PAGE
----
I think you're good because you own it now, and even then it just wouldn't have counted in the percentage score.

erttheking:

Zydrate:
I mean. I reviewed Rainbow Six Siege during the free weekend and then bought it the next week. Does it just like... delete reviews right out of my profile or something?

I think you're good because you own it now, and even then it just wouldn't have counted in the percentage score.

Well that's still unfortunate and I don't support this update. I have 59 reviews, and I'm sure there's a scattered few I got for free in some manner, or via Uplay. Steam thinks my 40 hour opinion on some Assassin's Creed game is null to them? Pretty shitty.

Zydrate:

erttheking:

Zydrate:
I mean. I reviewed Rainbow Six Siege during the free weekend and then bought it the next week. Does it just like... delete reviews right out of my profile or something?

I think you're good because you own it now, and even then it just wouldn't have counted in the percentage score.

Well that's still unfortunate and I don't support this update. I have 59 reviews, and I'm sure there's a scattered few I got for free in some manner, or via Uplay. Steam thinks my 40 hour opinion on some Assassin's Creed game is null to them? Pretty shitty.

Yeah...I can see where they're coming from on the free weekend front, but overall free? Major misstep.

erttheking:

Zydrate:

erttheking:

I think you're good because you own it now, and even then it just wouldn't have counted in the percentage score.

Well that's still unfortunate and I don't support this update. I have 59 reviews, and I'm sure there's a scattered few I got for free in some manner, or via Uplay. Steam thinks my 40 hour opinion on some Assassin's Creed game is null to them? Pretty shitty.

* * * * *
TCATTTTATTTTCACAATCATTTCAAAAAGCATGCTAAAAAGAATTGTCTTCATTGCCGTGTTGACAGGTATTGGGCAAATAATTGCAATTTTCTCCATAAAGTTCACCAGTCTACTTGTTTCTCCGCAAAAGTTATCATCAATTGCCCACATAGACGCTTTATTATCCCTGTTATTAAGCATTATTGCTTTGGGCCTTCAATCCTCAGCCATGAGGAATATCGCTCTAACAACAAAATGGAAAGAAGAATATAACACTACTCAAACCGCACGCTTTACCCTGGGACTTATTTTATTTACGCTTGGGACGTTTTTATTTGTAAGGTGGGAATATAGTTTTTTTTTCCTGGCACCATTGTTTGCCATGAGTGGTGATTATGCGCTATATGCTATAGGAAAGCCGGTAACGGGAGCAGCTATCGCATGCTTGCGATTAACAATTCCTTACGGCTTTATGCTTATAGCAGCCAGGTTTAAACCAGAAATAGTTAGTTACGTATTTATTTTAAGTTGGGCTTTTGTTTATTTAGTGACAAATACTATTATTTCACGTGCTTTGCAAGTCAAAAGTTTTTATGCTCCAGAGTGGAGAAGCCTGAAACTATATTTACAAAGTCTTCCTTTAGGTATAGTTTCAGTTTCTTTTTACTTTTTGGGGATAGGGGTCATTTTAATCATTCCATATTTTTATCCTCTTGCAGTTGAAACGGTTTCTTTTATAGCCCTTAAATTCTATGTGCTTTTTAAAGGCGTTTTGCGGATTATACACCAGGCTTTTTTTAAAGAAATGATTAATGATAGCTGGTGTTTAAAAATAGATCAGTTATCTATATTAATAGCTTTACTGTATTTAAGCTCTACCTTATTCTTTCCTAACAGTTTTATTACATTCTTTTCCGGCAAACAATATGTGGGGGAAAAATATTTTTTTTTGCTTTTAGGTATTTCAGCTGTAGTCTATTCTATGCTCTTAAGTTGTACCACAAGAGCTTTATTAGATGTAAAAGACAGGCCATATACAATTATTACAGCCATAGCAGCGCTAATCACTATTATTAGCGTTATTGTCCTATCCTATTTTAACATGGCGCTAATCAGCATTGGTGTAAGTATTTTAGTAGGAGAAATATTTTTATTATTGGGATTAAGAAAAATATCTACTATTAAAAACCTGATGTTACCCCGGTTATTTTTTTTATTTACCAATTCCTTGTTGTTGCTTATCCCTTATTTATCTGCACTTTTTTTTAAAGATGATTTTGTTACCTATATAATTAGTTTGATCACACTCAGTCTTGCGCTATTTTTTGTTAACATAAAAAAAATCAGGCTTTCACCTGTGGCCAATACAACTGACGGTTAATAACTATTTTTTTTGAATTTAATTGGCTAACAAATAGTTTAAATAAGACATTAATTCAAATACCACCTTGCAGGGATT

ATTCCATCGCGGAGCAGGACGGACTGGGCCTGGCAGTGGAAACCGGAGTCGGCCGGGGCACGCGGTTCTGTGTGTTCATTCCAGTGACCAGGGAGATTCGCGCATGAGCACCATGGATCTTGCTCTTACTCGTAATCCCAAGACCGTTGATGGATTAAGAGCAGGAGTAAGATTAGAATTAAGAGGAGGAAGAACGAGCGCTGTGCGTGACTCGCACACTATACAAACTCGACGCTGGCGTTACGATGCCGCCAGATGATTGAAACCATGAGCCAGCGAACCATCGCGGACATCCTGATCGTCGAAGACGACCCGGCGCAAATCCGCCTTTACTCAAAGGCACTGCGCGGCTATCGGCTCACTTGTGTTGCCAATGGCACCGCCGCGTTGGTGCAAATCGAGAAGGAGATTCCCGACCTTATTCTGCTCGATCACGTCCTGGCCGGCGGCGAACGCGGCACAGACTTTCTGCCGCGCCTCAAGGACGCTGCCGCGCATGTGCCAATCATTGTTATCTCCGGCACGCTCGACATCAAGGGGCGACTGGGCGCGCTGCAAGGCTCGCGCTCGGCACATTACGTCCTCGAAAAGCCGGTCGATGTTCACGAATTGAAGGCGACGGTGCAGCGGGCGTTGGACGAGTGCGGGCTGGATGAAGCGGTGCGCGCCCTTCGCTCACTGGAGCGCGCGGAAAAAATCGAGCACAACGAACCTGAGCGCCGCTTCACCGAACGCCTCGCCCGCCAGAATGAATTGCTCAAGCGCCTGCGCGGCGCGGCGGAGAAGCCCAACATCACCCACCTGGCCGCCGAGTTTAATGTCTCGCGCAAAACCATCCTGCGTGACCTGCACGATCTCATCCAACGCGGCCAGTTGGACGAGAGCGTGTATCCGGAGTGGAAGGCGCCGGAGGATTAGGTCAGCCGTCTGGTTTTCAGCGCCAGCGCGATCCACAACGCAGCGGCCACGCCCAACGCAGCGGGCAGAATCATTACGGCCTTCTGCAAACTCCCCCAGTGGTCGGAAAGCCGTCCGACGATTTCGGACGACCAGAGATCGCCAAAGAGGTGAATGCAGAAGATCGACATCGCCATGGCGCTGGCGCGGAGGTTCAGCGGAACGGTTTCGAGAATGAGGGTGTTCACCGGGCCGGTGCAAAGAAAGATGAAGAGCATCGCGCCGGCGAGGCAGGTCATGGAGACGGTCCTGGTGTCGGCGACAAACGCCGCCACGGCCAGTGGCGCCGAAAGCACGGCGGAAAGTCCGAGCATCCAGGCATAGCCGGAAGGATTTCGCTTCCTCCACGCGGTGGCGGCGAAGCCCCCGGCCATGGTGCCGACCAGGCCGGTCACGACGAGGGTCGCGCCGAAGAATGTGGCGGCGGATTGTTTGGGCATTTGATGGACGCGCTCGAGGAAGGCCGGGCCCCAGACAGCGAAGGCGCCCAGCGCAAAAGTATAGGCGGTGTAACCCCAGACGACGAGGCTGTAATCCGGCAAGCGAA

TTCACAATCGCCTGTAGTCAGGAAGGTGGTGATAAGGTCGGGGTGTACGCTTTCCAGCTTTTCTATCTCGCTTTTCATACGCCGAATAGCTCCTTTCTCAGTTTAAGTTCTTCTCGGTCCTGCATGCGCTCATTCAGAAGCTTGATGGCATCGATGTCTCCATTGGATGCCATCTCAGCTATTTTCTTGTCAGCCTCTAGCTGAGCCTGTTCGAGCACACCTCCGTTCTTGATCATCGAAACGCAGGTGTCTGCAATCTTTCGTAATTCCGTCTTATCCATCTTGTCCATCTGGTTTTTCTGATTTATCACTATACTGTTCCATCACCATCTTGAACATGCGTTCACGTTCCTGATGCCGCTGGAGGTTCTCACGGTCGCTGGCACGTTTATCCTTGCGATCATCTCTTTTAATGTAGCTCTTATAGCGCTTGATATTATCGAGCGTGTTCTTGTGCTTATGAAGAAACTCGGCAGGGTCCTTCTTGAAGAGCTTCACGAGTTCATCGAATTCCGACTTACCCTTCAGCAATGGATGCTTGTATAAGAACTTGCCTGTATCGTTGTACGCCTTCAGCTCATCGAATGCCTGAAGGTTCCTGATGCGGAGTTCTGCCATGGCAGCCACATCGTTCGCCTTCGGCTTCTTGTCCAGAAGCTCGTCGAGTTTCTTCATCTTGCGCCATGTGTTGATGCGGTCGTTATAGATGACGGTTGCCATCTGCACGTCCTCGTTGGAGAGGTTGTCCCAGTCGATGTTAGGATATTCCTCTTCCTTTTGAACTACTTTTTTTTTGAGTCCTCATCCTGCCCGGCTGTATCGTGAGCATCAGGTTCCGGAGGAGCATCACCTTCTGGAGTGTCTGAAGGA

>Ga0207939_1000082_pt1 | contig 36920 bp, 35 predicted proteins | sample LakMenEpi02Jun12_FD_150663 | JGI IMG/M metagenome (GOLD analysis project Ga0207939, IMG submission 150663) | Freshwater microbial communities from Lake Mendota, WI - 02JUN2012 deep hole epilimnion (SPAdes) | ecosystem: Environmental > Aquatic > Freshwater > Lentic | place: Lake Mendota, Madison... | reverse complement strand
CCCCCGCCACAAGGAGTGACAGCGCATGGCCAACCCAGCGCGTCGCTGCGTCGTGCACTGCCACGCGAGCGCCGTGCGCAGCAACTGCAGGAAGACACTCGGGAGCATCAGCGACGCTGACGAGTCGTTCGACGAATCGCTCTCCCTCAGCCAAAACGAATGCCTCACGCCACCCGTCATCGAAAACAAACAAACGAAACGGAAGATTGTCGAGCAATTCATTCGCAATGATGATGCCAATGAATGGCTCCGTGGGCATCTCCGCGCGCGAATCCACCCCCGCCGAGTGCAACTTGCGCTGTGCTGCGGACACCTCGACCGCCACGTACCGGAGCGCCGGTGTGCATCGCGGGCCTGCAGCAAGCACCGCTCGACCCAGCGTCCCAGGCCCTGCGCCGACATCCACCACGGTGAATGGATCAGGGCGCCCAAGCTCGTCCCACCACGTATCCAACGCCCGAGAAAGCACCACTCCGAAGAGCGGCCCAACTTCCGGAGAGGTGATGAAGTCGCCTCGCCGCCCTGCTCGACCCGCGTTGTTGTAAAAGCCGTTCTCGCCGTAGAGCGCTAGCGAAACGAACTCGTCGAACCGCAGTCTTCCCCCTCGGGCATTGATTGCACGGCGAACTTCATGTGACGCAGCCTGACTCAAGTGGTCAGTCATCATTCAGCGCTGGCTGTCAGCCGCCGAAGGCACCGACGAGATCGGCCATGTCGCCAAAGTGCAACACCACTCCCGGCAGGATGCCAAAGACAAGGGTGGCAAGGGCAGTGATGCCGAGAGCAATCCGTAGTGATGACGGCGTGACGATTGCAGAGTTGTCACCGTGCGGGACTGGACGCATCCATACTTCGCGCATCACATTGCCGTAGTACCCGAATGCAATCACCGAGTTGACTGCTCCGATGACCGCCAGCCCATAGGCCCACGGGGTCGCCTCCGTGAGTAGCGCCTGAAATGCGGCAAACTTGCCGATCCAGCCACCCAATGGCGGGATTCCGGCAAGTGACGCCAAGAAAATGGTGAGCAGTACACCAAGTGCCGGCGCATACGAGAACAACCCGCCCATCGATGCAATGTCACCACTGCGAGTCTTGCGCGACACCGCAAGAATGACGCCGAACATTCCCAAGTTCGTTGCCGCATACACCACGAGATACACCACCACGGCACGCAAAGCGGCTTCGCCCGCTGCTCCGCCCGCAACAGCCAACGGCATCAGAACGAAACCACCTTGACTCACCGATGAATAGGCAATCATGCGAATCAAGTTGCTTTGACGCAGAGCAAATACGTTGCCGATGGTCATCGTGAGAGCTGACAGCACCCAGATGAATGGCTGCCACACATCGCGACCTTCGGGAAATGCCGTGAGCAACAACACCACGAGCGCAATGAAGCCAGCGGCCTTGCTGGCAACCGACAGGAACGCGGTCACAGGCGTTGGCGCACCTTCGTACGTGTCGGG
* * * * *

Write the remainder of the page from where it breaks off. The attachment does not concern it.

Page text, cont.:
Yeah...I can see where they're coming from on the free weekend front, but overall free? Major misstep.

That still doesn't make sense to me, personally. If someone plays 20 hours during a 3-day free trial, why is their opinion rendered invalid? I wrote my review of Rainbow Six Siege during the free weekend and continued playing. Same with For Honor. I played ~80 hours on the open beta and the live version wasn't that much different beyond the campaign, some heroes, and maps. My opinion didn't change much.

Wouldn't this most likely include, like, almost every review from a professional reviewer (who most likely received their copy from the publisher?)

Ruh-roh, Raggy.

Am I the only one confused about why Steam hasn't gotten rid of the Trading Card system yet? Faffing about reviews still doesn't really help if people are going buy cheap games anyway to farm cards.
The refund system surely means shitty developers can't make that much money from sales so cutting off their other means of financing seems the obvious first step to clearing the out (well, outside of Valve actually doing some QC themselves).

Callate:
Wouldn't this most likely include, like, almost every review from a professional reviewer (who most likely received their copy from the publisher?)

Ruh-roh, Raggy.

Professional reviews arent likely to be published in the User Reviews section.

TrulyBritish:
Am I the only one confused about why Steam hasn't gotten rid of the Trading Card system yet?

Because Valve gets a fair amount of dosh out of it.